conventional electricity," the report proclaims.

An explosion of localized solar would generate jobs, stimulate the economy and add value to the properties and to the grid. Each megawatt of power generates eight jobs and $240,000 in economic activity, the study projects. With a potential of 30,000 megawatts of new residential solar over six years comes a projected 250,000 jobs and $18 billion in economic stimulus.

The study is not the first on this subject - the report has links to others - and likely won't be the last. It claims to be conservative - basing its information on the assumption that solar panels last 25 years even though evidence shows they continue to produce power after that point.

Who knows what will happen, but solar power makes sense in California where the sun shines brightly for much of the year.

Video from U.S. Department of Energy

Solar-friendly designs could aid renewable energy efforts

A new report contends that designing solar-friendly homes would help spur the installation of alternative-energy systems.

The study entitled, "Solar Ready: An Overview Of Implementation Practices," by the respected National Renewable Energy Laboratory, argues that solar-ready design features, if they are implemented early in the design process, are typically "low or no cost," thus making it easier and cheaper to install solar-energy systems later on.

Authors Andrea Watson, Linda Giudice, Lars Lisell, Liz Doris and Sarah Busche estimate that some 7.8 million privately owned houses were finished in 2010. "These homes, if not compatible with solar technology, represent a large barrier to widespread solar deployment," they write. "Once a structure is built, structural and other solar access issues can prevent a solar project from being cost effective, and, in some cases, can make it entirely unfeasible."

In particular, the authors note that rooftop integrity and obstructions (such as vents), along with improper placement of shade trees, can restrict opportunities for adding solar power later. The researchers say solar-ready design is crucial if photovoltaic (PV) or solar hot water (SHW) technologies are to be installed during the building’s lifespan.

"Solar ready also allows owners to take advantage of a changing energy market," they write. "The economics for installing solar on a new building are not always compelling, but, in the future, that picture could change with rising electricity prices and/or falling solar technology costs. . . Building a home or commercial building that is not solar ready exposes owners to the risk of not being able to take full advantage of future economic scenarios for solar electricity and hot water. "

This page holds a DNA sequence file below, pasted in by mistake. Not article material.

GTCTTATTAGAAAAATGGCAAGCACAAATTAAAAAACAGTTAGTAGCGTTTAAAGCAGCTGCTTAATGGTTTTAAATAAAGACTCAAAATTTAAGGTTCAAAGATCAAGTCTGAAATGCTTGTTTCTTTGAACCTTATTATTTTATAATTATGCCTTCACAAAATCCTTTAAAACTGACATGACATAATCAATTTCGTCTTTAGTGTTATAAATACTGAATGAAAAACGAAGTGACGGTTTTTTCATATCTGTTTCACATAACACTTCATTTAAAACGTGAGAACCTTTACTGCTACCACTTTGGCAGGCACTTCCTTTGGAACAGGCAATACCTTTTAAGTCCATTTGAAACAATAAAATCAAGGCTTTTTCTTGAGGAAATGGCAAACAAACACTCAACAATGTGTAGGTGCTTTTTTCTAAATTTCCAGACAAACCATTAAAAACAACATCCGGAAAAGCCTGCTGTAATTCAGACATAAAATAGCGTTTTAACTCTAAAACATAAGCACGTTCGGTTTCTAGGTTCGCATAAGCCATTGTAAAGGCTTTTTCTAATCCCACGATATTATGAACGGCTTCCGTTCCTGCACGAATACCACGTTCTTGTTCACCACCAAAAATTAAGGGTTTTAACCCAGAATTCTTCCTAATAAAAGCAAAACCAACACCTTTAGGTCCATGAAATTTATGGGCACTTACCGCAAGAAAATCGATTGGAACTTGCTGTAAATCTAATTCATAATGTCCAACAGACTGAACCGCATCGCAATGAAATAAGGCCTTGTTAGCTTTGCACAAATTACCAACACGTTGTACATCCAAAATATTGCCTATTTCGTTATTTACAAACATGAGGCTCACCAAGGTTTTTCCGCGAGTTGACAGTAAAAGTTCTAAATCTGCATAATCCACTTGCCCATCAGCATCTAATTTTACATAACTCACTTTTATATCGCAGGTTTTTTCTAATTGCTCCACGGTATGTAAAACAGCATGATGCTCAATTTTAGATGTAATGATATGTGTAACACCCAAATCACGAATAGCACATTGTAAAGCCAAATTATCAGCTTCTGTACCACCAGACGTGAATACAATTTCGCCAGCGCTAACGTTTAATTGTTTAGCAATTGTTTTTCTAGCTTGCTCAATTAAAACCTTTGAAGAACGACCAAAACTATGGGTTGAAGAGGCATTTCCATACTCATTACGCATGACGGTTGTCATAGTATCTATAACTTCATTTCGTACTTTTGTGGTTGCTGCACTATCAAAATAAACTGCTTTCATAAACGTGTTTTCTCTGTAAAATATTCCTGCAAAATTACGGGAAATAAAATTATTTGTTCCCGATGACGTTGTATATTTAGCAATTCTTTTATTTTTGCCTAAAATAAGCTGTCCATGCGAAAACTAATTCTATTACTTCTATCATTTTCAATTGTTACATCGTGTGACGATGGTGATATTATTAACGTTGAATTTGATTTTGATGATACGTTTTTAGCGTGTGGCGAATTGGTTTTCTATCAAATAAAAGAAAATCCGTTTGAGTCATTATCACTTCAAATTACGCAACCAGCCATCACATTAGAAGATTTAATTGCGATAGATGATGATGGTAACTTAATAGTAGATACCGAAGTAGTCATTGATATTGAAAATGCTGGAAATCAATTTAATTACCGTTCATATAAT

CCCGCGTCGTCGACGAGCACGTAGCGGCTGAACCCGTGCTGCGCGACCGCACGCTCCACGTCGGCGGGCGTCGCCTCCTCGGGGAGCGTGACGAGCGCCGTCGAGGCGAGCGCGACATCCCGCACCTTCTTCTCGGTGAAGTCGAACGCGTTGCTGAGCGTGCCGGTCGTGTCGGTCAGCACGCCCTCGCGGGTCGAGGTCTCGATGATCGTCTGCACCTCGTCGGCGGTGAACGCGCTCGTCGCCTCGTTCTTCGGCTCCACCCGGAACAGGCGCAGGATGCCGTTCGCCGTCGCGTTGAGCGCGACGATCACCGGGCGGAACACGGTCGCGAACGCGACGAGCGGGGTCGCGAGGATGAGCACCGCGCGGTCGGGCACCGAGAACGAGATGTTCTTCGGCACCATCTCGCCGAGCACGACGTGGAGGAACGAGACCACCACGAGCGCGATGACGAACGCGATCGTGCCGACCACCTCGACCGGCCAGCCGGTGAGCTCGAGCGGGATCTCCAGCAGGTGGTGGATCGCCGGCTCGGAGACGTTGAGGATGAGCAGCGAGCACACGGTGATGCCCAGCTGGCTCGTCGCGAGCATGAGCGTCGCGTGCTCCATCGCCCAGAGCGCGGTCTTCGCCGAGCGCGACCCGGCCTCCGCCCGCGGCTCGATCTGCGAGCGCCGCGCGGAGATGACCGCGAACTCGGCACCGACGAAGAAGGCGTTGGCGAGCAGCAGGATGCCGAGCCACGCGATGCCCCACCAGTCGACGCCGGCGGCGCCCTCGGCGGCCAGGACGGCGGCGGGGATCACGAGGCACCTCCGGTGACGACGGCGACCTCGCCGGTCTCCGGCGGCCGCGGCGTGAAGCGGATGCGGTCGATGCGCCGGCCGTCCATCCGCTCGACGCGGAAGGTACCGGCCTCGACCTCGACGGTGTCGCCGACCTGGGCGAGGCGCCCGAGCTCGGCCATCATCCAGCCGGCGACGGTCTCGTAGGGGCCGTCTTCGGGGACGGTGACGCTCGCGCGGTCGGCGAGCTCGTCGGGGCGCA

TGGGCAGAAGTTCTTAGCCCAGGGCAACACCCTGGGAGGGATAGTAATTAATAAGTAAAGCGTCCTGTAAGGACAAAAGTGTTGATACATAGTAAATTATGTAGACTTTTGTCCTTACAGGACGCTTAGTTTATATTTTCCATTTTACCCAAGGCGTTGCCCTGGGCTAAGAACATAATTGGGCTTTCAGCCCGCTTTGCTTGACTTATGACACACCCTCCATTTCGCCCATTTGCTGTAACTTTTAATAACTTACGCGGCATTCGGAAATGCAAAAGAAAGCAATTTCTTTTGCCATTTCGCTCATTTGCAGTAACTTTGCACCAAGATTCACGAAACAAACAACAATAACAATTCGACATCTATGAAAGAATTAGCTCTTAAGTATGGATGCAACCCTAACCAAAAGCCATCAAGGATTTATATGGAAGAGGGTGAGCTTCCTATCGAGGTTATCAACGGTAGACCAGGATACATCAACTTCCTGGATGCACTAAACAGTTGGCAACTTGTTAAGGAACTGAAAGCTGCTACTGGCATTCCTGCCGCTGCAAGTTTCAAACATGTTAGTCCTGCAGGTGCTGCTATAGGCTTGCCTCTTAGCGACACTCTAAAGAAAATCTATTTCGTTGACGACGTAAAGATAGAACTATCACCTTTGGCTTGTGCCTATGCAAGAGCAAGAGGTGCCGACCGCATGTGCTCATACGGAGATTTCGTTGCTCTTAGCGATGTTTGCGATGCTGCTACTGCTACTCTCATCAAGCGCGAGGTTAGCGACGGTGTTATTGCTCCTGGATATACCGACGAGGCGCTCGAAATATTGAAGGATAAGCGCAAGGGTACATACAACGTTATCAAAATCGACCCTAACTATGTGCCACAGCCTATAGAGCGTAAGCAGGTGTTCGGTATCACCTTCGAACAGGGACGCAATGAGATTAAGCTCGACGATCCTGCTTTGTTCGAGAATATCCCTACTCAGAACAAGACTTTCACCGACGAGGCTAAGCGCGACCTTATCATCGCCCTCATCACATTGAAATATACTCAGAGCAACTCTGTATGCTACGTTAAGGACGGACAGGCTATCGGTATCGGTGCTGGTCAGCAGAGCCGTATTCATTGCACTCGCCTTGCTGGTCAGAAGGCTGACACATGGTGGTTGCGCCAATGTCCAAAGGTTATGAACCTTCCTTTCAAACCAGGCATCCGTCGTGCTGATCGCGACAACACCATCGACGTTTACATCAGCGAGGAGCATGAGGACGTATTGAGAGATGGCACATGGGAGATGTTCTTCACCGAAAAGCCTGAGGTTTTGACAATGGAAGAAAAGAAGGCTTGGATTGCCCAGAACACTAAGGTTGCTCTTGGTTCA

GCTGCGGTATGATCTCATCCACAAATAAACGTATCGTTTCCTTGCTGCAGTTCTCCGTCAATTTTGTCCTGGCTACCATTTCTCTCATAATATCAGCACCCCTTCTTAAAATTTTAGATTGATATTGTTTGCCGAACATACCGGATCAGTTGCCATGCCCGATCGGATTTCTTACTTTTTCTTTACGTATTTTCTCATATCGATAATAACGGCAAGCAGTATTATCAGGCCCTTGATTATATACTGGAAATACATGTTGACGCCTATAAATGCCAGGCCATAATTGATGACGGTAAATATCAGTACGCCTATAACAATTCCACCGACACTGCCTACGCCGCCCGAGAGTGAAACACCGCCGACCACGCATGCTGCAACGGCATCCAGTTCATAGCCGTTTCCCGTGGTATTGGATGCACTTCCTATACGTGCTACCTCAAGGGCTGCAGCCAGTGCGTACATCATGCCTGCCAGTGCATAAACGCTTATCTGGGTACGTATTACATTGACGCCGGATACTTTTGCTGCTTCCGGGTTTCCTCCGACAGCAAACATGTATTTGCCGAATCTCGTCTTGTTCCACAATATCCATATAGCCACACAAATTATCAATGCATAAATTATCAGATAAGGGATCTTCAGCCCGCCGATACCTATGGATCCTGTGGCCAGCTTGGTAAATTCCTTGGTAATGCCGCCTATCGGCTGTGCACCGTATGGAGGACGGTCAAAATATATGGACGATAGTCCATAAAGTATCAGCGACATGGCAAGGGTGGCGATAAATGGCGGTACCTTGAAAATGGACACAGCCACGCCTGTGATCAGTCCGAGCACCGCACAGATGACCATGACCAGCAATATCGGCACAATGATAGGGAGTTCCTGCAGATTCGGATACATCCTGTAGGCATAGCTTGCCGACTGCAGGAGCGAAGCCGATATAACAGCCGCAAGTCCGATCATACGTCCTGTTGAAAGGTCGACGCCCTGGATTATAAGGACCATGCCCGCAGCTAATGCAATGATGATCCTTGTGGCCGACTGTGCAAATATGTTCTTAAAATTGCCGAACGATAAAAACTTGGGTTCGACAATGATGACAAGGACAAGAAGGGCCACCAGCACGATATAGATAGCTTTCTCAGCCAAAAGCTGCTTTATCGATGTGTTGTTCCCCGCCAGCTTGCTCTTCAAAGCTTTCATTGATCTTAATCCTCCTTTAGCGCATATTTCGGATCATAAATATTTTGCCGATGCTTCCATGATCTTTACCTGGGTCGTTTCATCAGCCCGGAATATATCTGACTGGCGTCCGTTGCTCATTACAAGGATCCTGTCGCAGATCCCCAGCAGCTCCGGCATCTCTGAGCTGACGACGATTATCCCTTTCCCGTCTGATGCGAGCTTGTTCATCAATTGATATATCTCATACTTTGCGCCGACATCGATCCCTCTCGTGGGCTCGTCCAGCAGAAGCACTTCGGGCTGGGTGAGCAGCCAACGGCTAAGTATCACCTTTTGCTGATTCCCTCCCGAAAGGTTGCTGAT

Rooftops should be strong enough to accommodate solar panels, the authors suggest, and vents and other obstructions should be grouped in one spot. In addition, architects and builders should consider landscaping that won't reduce the effectiveness of solar.

Positioning is key in solar installations, so preparing beforehand is important. This is from the report: "A 10-kilowatt (kW) PV array in Golden, Colorado, facing south and tilted 25° can be expected to produce 14,304 kW hours (AC) per year with an annual energy value of $1,201.00. . . A west-facing system will produce 10,999 kW hours (AC) per year with an annual energy value of $923.92. This represents a 16% to 23% reduction in PV production and cost savings when oriented 90° away from south."

Likewise, designing for solar water heating saves money later. The study calculates that mounting pipes, vents and panels to accommodate solar water heating during construction is 66 percent cheaper than installing them afterward.

So, how do local governments encourage solar-ready development? The authors analyze three methods: legislation, certification programs and stakeholder education. Let's look at them individually:

1/ Legislation

Several local jurisdictions have policies in place, but their effectiveness is hard to gauge. Policies can include mandating builders offer solar to their customers, adding it to green building codes, offering roof warranties that allow for new solar systems, and providing incentives to developers.

2/ Certification

Certifications could be incorporated into green-building programs or offered individually. Certification guarantees a certain level of quality, helps the property stand out from the competition and is a measurable metric. However, it doesn't guarantee installation of the solar system, and could end up rewarding property owners anyway.

3/ Stakeholder education

Education programs must reach a diversity of people, and the authors say a combo of solar-ready legislation and an educational campaign could be effective. They cite a Boston program as evidence. The city offers developers an integrated design and solar training in conjunction with a solar-ready requirement.

Whichever approach is used, the authors write that they hope it promotes more solar development in the United States. “With millions of new buildings constructed each year in the United States, solar ready can remove installation barriers and increase the potential for widespread solar adoption."

On The Road To Solar Valley